This means that residents of Boston had access to ninety newspaper advertisements for consumer goods and services recently printed in local newspapers at the time that Baker and Bridgham’s advertisement appeared in the Boston Evening-Post on November 24, 1766. In contrast, many of the newspapers from smaller towns ran just a handful of advertisements by shopkeepers and merchants promoting imported wares and other consumer goods and services. Competition for customers in urban ports certainly made advertising seem like a necessity to shopkeepers like Baker and Bridgham.

Even as American celebrate Thanksgiving today, many will already be thinking of the holiday season and the rampant consumption that accompanies it. Today’s holiday will be immediately followed by “Black Friday” and “Cyber Monday.” Critics will inevitably lament the rise of consumerism in America. The newspapers published 250 years ago today, however, suggest that a vibrant consumer culture has been a central part of American life since before the Revolution.

October 2

GUEST CURATOR: Elizabeth Curley

What was advertised in a colonial American newspaper 250 years ago today?

Massachusetts Gazette (October 2, 1766).

“Just Published … The Examination of Doctor BENJAMIN FRANKLIN, before an AUGUST ASSEMBLY.”

In the eighteenth century and today, most people agree that Benjamin Franklin significantly influenced colonial American politics and commerce. Some count him as an honored founding father, but if you ask my seven-year-old nephew he’ll declare that Franklin was his favorite president (despite my repeated attempts to tell him that, no, Mr. (or Dr.) Franklin was in fact not a president). Franklin made many contributions to early America history and life.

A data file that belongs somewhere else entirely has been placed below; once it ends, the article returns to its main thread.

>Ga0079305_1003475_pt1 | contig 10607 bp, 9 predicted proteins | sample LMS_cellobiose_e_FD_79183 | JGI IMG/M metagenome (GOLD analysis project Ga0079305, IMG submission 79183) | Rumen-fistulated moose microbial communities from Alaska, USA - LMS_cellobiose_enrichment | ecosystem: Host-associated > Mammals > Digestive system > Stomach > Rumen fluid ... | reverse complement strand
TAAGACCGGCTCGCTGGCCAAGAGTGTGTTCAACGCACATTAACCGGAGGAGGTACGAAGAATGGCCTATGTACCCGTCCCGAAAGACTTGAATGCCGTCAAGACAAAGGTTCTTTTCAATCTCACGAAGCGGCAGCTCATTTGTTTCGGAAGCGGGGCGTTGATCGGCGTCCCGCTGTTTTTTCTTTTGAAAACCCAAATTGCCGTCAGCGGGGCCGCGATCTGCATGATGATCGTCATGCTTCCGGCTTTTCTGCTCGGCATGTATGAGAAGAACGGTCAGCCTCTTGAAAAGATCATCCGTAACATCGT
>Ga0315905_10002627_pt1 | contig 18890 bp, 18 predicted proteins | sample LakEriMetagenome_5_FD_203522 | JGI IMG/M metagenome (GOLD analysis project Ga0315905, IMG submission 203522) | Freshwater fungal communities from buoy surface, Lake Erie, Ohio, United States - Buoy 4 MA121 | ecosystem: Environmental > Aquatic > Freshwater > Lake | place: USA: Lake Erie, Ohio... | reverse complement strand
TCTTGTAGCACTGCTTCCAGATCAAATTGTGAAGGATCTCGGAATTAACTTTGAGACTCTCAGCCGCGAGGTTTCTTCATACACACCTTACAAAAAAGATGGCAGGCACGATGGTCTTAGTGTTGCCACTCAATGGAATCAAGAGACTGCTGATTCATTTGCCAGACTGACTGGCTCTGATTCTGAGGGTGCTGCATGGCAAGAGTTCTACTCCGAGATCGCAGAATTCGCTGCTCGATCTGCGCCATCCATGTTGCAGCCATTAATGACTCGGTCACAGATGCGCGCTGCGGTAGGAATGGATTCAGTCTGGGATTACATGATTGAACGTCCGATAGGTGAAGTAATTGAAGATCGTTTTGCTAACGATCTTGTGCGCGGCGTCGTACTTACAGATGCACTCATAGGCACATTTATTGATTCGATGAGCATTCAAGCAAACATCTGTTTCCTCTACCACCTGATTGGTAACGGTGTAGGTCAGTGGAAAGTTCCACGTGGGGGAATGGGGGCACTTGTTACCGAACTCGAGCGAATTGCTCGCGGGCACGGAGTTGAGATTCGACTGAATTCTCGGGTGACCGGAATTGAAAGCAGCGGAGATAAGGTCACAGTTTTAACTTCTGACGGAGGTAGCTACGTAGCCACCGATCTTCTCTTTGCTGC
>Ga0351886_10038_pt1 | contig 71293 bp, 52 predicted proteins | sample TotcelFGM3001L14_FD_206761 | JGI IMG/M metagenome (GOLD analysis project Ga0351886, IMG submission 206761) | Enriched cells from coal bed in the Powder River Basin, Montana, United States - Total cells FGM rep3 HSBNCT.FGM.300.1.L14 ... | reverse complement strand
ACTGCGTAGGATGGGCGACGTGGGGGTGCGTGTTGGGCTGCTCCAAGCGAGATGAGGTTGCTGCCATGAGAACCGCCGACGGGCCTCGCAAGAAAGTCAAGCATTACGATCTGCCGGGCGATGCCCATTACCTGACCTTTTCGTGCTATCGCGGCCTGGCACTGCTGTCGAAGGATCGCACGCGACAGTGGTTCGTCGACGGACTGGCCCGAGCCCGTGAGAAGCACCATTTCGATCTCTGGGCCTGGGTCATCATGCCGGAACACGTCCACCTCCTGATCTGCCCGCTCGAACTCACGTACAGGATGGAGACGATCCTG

One of his most significant contributions was his delegation to England on behalf of Pennsylvania and other colonies. On February 13, 1766, he testified before Parliament about repealing the Stamp Act. On March 18, 1766, Parliament did in fact repeal the Stamp Act, although on that same day they voted in the Declaratory Act. News of the repeal reached the colonies around six weeks later, around the start of May.

As I was reading this advertisement I wondered, “Why would this be an August Assembly?” I found myself needing to know more, and went to J.L. Bell’s blog, Boston 1775. There I learned that Parliament’s proceedings were very secretive. Actions that Parliament took were made public, but the debates and arguments were private. Speaking about conversations held within either of the two houses was considered a breach of privilege and punishable by both houses.